By Hyun Lee | May 8, 2017
Originally published in Zoom in Korea
The Movement That Ousted Park Geun-hye Must Continue
War threats before a major political election may have been effective in the past in swinging the South Korean electorate to the right, but not this year. The conservative camp is battered and split into two warring parties following the impeachment of former President Park Geun-hye. The general public—its collective consciousness heightened through the mass protests that successfully ousted Park—is no longer rallying behind hawkish candidates who fan public paranoia to garner votes.
Barring a last-minute upset, liberal democrat Moon Jae-in will be the next president of South Korea. But does he truly represent the interests of the millions who took to the streets to unseat Park and demand systemic change? And what are the tasks facing the left vis-á-vis the new administration? These are the questions this article will discuss, but first, let’s quickly review the field of candidates.
A Brief Run-down of the Candidates
Front-runner Moon Jae-in, of the main opposition Minjoo Party, is the greatest beneficiary of the mass protests that led to Park Geun-hye’s impeachment. Widespread discontent against Park and the conservative Saenuri party have catapulted Moon to the front of the pack with a significant lead over the other candidates.
Moon was Chief of Staff for the late former President Roh Moo-hyun, who served from 2003 to 2008 and continued his predecessor Kim Dae-jung’s “sunshine policy” of engagement and economic cooperation with North Korea. If elected, Moon is expected to reverse South Korea’s policy toward North Korea to one of engagement. He has pledged to reopen the Kaesong Industrial Complex—the joint inter-Korean economic project that was the last remaining hallmark of peaceful North-South engagement before it was shut down by the Park administration in 2016.
The question is: if Moon is elected, will the United States be willing to recalibrate its North Korea strategy to allow Moon to lead? And if not, how much will Moon stand up to the United States to chart an independent path?
The runner-up, according to polls, is Ahn Cheol-soo, who defected from the Minjoo Party to establish the centrist People’s Party in the lead-up to the 2016 general election. His public branding as a successful entrepreneur and political outsider previously made him wildly popular among young people. But his attempt to court the conservative vote in the aftermath of Park’s impeachment has estranged him from his former fans. He promotes not just strengthening South Korea’s historic military alliance with the United States but also expanding it, under the banner of a “comprehensive strategic alliance,” to include closer cooperation in the areas of politics, economy, and culture.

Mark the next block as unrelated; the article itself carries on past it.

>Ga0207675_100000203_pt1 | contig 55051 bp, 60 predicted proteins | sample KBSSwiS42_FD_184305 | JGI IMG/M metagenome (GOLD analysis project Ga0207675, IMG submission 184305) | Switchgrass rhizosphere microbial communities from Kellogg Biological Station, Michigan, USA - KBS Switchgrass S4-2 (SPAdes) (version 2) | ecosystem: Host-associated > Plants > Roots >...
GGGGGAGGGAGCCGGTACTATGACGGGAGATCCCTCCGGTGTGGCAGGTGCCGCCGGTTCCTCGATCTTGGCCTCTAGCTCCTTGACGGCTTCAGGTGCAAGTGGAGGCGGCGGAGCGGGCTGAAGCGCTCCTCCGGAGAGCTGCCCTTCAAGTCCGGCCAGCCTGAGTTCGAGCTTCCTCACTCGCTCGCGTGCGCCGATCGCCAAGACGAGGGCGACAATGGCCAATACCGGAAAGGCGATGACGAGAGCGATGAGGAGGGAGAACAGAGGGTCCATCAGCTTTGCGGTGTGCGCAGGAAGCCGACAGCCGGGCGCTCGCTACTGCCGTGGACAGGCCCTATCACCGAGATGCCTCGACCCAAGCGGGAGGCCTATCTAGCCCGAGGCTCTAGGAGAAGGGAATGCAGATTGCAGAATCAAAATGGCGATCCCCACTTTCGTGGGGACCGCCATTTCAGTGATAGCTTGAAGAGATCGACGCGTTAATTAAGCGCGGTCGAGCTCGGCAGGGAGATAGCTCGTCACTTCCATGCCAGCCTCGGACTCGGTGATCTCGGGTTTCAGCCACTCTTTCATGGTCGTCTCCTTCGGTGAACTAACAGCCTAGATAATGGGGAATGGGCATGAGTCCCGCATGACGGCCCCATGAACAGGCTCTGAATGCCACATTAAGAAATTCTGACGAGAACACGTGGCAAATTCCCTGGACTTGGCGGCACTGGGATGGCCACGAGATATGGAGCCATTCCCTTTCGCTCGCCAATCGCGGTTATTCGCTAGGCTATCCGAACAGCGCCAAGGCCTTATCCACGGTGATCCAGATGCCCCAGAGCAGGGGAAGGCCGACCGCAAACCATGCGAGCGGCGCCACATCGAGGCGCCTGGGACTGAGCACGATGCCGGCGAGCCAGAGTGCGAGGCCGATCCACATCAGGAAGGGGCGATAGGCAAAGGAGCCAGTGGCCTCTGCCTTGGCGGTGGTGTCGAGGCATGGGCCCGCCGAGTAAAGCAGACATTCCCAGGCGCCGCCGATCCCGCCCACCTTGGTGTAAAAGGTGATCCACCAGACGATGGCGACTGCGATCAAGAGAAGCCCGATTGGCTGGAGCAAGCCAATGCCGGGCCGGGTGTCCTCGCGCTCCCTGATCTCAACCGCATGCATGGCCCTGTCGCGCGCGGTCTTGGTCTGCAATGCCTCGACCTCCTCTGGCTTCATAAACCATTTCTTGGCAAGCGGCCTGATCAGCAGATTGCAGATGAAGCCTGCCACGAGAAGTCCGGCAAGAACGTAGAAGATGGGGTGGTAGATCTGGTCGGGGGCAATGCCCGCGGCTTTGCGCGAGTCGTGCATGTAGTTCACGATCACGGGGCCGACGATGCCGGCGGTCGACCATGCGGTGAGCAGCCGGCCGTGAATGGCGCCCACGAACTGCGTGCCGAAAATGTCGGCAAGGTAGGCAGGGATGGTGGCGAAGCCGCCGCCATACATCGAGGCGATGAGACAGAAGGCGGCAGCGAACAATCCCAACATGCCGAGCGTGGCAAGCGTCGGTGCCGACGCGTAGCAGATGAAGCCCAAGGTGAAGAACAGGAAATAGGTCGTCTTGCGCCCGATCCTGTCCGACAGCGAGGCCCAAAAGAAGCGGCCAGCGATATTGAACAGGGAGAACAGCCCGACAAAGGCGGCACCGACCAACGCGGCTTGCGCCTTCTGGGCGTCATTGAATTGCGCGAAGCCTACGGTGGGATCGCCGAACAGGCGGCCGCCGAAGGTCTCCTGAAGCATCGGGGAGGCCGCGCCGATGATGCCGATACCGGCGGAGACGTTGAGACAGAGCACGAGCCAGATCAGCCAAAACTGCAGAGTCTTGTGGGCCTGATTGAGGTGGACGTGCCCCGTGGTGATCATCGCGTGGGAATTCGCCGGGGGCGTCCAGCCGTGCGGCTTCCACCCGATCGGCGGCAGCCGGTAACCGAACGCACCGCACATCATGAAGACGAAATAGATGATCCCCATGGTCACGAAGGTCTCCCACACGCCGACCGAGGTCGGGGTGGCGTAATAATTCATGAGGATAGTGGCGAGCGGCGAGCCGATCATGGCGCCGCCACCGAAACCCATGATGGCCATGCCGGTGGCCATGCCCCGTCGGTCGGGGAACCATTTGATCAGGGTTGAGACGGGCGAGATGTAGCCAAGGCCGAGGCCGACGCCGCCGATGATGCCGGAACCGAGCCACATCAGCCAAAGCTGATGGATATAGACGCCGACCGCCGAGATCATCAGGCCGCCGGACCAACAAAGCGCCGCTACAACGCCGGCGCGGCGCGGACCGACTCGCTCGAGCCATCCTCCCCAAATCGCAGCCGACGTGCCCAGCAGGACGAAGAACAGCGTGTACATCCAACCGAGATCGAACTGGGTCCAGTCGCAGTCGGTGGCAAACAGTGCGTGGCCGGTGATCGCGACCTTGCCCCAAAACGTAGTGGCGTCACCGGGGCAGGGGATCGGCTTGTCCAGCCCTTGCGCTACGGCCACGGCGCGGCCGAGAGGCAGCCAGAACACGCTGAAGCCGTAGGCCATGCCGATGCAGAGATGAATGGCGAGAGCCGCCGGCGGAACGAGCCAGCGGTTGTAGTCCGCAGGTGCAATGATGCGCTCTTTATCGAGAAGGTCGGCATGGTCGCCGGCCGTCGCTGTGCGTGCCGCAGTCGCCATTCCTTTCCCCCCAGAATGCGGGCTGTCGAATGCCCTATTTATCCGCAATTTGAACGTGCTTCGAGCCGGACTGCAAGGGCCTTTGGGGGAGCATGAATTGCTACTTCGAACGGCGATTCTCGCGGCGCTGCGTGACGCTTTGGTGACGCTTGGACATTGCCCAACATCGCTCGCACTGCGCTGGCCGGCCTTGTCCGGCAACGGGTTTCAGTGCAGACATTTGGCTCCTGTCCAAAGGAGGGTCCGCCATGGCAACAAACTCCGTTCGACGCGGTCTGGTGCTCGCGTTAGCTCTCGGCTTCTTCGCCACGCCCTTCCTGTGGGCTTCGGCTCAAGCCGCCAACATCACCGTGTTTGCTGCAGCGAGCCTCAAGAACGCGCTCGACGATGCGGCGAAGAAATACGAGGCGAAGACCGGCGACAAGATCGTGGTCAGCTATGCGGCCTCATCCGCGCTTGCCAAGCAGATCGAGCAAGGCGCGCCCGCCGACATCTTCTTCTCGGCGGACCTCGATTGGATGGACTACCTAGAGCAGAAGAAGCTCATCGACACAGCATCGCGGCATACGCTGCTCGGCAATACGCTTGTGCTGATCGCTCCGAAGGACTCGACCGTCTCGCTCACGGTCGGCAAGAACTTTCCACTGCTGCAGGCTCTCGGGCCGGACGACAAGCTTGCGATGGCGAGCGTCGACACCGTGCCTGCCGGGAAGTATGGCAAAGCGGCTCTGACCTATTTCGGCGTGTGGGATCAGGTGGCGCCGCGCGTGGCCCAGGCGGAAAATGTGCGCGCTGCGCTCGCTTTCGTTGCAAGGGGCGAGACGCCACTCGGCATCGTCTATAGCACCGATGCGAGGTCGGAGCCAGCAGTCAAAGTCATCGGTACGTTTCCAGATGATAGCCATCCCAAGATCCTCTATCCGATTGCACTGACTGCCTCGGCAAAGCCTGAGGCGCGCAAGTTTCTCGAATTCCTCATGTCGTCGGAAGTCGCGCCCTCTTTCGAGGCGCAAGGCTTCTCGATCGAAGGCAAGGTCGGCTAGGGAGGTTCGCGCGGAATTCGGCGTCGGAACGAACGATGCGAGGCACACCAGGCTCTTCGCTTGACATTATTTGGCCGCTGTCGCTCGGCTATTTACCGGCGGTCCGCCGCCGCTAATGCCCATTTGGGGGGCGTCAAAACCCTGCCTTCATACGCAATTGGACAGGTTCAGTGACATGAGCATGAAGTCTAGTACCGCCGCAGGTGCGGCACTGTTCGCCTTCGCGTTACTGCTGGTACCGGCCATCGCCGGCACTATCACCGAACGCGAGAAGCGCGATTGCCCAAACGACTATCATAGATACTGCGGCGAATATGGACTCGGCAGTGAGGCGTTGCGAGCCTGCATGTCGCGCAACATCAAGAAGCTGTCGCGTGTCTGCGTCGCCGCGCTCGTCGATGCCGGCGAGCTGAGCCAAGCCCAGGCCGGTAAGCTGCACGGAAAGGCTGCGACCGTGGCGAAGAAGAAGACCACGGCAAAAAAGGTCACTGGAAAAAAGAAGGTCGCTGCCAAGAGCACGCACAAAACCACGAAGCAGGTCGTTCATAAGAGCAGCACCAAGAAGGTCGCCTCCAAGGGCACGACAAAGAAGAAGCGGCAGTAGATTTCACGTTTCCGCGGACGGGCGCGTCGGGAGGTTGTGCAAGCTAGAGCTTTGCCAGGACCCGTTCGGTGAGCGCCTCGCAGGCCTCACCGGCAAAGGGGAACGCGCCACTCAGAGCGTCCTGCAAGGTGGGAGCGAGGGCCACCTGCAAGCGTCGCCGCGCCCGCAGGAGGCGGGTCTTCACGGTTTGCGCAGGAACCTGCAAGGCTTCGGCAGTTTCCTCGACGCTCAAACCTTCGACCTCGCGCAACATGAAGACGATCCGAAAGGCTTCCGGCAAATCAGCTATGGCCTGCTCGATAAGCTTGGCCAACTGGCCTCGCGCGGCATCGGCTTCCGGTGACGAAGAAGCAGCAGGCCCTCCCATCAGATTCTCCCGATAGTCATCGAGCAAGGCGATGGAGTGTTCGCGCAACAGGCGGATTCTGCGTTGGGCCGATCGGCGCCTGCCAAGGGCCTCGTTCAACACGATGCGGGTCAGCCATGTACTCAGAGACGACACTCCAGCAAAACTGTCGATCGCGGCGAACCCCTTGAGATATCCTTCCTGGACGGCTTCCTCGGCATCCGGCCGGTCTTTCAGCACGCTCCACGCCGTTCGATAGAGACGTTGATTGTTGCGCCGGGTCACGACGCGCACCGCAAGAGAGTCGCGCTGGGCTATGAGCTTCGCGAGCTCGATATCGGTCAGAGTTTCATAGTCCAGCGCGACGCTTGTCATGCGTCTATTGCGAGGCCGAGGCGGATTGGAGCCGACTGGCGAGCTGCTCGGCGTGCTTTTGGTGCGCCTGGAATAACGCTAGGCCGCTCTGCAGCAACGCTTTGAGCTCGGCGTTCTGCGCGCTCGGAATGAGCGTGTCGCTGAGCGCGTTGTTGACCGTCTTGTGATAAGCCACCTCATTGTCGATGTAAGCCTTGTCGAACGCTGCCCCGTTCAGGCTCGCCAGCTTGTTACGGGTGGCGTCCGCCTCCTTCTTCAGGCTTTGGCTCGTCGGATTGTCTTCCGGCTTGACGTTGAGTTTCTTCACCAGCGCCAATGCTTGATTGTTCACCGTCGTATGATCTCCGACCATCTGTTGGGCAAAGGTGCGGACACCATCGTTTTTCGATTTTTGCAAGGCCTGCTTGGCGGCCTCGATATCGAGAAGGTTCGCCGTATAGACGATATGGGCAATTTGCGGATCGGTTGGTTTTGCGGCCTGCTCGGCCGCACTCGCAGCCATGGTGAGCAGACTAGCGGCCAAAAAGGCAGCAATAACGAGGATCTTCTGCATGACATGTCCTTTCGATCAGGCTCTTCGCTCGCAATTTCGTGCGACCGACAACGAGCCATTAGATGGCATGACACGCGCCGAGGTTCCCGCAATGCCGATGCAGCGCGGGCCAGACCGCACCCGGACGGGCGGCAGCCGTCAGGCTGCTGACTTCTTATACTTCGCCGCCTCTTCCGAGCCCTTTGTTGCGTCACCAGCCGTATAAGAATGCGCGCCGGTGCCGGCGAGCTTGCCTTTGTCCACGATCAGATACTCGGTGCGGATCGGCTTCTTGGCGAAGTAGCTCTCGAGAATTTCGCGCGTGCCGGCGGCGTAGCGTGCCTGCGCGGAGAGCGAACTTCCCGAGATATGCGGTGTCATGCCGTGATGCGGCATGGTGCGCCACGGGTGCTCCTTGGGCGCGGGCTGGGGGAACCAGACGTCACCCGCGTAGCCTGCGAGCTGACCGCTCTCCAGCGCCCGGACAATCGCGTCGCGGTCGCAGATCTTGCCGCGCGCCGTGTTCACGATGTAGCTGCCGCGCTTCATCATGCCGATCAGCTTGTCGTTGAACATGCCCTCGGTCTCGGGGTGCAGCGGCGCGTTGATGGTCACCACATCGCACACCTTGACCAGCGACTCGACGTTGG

Neck and neck with Ahn is Hong Joon-pyo, the governor of South Gyeongsang Province and the candidate of the Liberty Korea Party, the right-wing faction of the conservative split. Hong has appealed to South Korea’s far right by doubling down on his conservative positions and slinging mud at his liberal opponents. He has said he wants to bring U.S. tactical nuclear weapons to South Korea and has blamed gay people for the spread of HIV/AIDS.
Support for Sim Sang-jung of the left-leaning Justice Party climbed to a record 11.4 percent in the week leading up to the election. Disaffected voters disappointed by Ahn Cheol-soo’s rightward shift are turning to Sim whose progressive and principled stance on issues such as LGBT rights appeals to young voters seeking change. After splitting in 2012 from the Unified Progressive Party, which was forcibly dissolved a few years later by Park, the Justice Party has embraced pragmatism over left ideology and rebranded itself as a reformist party to appeal to a broader public. The leaders of the party will likely take official positions in the new liberal democratic administration. Whether the party can consolidate forces on the left to build on the momentum of the mass movement that ousted Park and push for systemic change remains doubtful.
Trailing far behind the pack is Yoo Seong-min, who represents the moderate, anti-Park faction of the conservative camp. He once served as Park’s chief of staff when she was a lawmaker in the National Assembly. His open criticism of her policies resulted in their alienation and his exclusion from the Saenuri Party’s nomination process in the 2016 general election. During Park’s political scandal, Yoo left the Saenuri Party to help found the splinter Bareun Party. His strongest base is in the conservative stronghold of Daegu and North Gyeongsang province.
The Mass Movement Cannot Rest
Park Geun-hye’s historic impeachment, which created the opportunity for the upcoming election, cannot be credited to the political strength or deft maneuvering of the opposition parties. It was the organized power of millions of ordinary people, who rejected Park’s corrupt rule and took to the streets week after week, that pushed the wavering opposition parties into action.